NHS Trusts Making Huge Multi-Million Cuts

The health trade unions and the BMA are now on the front line of the struggle to defend the NHS and the Welfare State
The health trade unions and the BMA are now on the front line of the struggle to defend the NHS and the Welfare State

More than 400 posts are at risk at University Hospitals of Leicester NHS Trust as part of proposals to save £30 million in the 2012-13 financial year. The move would save around £14.2 million in wages.

Hospital leaders have said numbers of doctors, nurses and midwives will not be cut and that the majority of the positions would be lost through ‘natural turnover’.

Dr Sheila Marriott, director of the Royal College of Nursing in the East Midlands, said: ‘The level of these proposed cuts is extremely worrying and we’re keen to find out more about the plans.

‘The most obvious concern is that further cuts to the numbers of support staff could have a significant impact on patient care.

‘If the back office staff aren’t there, it’s going to fall to nurses to pick up that workload. This may then impact on their ability to carry out their primary role, which should be caring for patients.’

Dave Godson, regional manager of Unison’s health branch, said: ‘Hard-pressed NHS staff are already working to capacity to provide quality patient services and despite the options of voluntary redundancy and natural wastage such losses could pose significant threats to patient services and patient safety’.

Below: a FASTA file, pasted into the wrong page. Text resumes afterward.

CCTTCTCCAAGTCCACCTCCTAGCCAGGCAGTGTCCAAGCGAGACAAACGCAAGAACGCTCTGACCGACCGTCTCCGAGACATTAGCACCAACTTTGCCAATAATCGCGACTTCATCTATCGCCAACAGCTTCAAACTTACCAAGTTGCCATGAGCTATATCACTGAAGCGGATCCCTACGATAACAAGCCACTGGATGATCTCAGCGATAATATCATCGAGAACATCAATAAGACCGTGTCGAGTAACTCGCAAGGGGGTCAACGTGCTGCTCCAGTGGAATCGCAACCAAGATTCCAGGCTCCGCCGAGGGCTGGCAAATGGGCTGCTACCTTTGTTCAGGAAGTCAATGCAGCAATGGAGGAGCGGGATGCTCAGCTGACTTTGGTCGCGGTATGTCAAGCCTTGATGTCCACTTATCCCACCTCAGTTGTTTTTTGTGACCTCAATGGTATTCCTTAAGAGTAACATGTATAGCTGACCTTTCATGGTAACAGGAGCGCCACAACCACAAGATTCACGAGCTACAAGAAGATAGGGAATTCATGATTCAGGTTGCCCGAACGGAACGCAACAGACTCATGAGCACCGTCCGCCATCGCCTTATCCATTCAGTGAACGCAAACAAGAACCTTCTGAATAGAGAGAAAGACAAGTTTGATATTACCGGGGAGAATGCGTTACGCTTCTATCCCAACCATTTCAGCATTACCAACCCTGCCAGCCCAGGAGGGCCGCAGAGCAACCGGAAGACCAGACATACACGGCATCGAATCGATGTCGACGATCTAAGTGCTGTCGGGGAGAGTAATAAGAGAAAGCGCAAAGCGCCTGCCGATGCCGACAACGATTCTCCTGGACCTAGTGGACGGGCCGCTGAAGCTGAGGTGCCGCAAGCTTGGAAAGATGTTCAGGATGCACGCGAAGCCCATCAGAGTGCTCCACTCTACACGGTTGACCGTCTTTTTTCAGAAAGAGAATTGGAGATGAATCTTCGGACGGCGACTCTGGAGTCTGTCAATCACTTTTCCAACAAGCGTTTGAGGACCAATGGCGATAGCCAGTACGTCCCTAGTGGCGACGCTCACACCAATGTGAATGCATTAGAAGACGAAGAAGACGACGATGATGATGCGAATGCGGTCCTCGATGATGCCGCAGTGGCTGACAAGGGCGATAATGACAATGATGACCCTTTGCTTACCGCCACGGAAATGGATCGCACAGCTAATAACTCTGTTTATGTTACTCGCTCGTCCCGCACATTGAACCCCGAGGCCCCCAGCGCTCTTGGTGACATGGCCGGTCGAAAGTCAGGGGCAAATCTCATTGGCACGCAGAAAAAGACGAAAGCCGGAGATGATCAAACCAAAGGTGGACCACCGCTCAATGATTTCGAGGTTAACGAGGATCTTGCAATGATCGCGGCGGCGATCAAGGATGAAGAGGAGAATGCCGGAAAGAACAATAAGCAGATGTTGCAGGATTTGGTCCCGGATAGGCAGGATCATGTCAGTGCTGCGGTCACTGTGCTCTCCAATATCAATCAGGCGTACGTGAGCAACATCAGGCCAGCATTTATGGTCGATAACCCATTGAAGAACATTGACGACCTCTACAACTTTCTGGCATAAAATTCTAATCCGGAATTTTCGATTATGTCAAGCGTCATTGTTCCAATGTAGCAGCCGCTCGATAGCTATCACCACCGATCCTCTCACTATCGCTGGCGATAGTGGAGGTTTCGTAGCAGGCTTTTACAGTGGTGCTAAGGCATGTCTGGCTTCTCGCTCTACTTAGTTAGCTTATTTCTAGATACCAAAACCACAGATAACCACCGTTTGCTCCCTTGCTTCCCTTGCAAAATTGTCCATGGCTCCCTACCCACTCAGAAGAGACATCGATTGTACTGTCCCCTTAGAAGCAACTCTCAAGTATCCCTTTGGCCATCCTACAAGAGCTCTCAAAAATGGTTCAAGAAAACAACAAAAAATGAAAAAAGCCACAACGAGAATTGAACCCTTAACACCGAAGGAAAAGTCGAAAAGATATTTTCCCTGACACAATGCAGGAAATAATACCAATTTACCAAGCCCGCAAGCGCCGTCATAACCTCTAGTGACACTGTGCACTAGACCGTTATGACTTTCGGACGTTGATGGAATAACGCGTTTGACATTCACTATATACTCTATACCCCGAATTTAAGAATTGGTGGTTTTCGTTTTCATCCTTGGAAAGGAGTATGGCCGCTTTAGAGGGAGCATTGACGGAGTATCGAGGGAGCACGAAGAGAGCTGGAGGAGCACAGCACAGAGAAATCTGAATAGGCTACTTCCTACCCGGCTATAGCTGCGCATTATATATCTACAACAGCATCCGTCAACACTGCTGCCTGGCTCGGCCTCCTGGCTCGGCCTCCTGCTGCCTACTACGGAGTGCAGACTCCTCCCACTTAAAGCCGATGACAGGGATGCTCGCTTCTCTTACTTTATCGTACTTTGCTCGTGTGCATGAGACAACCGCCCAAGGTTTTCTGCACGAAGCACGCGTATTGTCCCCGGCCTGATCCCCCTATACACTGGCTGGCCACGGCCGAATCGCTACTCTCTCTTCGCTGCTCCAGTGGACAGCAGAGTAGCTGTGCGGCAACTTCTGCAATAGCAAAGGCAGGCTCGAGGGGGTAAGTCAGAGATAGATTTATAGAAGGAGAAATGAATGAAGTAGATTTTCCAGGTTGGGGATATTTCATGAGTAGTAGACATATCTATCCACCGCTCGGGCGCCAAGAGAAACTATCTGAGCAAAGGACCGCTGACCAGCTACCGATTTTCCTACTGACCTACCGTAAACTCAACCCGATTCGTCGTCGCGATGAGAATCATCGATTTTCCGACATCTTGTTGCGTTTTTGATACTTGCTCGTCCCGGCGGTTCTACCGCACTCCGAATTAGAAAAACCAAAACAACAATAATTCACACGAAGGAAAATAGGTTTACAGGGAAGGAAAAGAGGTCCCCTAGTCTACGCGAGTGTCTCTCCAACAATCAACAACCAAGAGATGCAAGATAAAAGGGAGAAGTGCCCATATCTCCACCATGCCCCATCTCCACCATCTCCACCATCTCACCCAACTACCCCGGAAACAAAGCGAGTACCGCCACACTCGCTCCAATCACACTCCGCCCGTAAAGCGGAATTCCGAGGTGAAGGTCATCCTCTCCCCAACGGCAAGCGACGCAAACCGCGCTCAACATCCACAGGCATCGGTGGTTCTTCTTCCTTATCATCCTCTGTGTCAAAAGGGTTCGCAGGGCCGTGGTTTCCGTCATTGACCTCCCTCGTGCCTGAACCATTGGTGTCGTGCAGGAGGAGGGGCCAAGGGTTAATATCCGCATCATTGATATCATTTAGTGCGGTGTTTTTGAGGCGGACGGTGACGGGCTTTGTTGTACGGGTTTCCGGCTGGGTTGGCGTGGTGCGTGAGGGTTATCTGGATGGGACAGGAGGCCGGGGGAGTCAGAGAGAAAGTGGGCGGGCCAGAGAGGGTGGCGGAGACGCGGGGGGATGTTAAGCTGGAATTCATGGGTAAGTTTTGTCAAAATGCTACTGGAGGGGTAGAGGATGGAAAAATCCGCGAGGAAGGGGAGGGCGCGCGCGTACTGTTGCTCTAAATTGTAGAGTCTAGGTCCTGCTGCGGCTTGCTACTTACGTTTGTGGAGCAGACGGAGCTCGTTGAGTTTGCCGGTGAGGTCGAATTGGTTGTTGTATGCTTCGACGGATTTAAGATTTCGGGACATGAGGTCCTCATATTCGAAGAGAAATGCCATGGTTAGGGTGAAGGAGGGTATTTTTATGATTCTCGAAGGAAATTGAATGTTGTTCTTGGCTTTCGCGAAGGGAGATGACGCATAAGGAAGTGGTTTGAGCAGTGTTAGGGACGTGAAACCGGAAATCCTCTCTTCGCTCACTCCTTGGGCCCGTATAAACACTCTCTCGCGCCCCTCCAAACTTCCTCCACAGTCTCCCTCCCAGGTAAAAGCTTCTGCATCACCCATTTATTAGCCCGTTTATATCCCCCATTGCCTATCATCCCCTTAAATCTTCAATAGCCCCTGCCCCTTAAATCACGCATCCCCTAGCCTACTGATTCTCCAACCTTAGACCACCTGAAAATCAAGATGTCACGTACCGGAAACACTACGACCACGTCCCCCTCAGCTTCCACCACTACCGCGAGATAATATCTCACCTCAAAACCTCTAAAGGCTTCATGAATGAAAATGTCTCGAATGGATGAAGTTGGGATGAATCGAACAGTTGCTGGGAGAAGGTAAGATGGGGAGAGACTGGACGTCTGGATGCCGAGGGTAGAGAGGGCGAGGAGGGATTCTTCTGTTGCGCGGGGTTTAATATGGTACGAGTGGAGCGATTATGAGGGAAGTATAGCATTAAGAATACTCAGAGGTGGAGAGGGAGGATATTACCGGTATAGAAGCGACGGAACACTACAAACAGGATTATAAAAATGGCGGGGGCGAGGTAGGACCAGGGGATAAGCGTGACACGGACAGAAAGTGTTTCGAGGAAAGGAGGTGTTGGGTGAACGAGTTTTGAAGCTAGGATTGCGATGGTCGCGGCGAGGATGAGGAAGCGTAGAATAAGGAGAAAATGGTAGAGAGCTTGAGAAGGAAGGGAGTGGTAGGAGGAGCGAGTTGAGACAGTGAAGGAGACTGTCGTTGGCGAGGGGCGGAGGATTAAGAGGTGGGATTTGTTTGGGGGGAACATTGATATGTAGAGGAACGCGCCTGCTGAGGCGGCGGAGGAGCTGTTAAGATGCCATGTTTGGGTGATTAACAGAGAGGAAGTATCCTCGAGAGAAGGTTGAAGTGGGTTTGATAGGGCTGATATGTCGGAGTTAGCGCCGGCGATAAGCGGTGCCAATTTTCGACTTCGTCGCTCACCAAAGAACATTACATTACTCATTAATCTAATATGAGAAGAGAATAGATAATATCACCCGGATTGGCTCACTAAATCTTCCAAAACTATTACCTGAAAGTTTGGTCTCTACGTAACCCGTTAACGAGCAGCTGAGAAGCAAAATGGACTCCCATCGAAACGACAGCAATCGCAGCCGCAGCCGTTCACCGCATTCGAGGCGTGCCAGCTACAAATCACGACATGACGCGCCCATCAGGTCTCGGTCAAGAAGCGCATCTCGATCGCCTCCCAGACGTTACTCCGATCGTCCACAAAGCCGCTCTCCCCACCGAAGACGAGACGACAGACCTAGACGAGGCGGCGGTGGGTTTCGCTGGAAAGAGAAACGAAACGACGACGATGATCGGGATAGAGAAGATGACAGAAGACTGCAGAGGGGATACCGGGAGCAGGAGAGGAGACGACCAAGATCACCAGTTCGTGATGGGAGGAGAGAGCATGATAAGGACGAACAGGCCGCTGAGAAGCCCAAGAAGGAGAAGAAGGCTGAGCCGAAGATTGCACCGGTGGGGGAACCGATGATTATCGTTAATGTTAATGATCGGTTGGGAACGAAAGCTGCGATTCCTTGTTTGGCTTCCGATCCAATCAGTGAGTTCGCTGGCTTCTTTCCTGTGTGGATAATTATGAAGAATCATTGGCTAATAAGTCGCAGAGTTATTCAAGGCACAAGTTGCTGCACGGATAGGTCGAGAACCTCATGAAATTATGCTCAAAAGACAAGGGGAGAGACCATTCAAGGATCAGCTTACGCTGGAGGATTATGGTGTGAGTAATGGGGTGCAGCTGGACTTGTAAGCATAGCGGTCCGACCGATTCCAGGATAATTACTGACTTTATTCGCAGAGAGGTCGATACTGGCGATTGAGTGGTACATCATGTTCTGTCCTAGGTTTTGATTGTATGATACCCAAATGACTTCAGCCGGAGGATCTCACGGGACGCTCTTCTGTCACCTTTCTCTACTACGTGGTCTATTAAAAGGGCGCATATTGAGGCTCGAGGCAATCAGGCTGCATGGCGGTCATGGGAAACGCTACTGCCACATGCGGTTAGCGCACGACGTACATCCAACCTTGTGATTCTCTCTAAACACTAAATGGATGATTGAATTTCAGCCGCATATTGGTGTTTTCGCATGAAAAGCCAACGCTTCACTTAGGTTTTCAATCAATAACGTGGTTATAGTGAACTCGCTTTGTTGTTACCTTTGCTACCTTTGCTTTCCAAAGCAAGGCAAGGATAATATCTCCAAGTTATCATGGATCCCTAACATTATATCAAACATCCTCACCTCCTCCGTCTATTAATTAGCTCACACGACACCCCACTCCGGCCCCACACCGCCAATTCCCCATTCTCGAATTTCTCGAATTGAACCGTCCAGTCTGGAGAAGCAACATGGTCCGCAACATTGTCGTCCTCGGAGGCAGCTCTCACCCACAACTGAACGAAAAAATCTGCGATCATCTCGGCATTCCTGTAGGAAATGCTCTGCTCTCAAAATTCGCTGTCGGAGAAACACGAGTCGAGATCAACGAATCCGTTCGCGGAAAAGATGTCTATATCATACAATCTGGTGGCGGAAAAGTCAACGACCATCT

Meanwhile, bosses at the Mid Yorkshire Hospitals NHS Trust have set out a series of measures to slash costs by £24m.

The trust, which runs services in Wakefield, Pontefract and Dewsbury, plans cuts in the 7,800 workforce.

Staff will be offered unpaid leave or reduced hours as part of the ‘efficiencies’.

The cuts plans have been drawn up using ‘advice’ from private consultants Ernst & Young, which has so far cost £750,000.

The Trust’s chief executive Stephen Eames said measures to save £2m a month were vital for the future of the trust – although he refused to put a figure on potential job losses.

‘Staff costs account for more than 70 per cent of overall expenditure and we cannot deliver savings on the scale needed without reducing the workforce,’ he said.

‘The new measures under consideration are necessary – the consequences of not taking action are far worse.

‘We all need to work together to get this organisation in shape for the future and to deliver on our commitment to delivering safe, sustainable services to meet the needs of our communities.’